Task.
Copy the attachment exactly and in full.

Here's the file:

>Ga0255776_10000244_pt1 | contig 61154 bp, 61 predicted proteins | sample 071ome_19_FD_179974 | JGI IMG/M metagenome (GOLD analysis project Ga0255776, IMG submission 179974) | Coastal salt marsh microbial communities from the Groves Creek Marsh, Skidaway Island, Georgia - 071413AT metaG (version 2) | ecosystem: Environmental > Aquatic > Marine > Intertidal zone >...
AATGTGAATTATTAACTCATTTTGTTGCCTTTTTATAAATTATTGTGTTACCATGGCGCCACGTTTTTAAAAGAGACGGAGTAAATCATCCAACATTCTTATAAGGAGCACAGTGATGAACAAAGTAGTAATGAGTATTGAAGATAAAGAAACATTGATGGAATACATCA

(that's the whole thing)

>Ga0255776_10000244_pt1 | contig 61154 bp, 61 predicted proteins | sample 071ome_19_FD_179974 | JGI IMG/M metagenome (GOLD analysis project Ga0255776, IMG submission 179974) | Coastal salt marsh microbial communities from the Groves Creek Marsh, Skidaway Island, Georgia - 071413AT metaG (version 2) | ecosystem: Environmental > Aquatic > Marine > Intertidal zone >...
AATGTGAATTATTAACTCATTTTGTTGCCTTTTTATAAATTATTGTGTTACCATGGCGCCACGTTTTTAAAAGAGACGGAGTAAATCATCCAACATTCTTATAAGGAGCACAGTGATGAACAAAGTAGTAATGAGTATTGAAGATAAAGAAACATTGATGGAATACATCA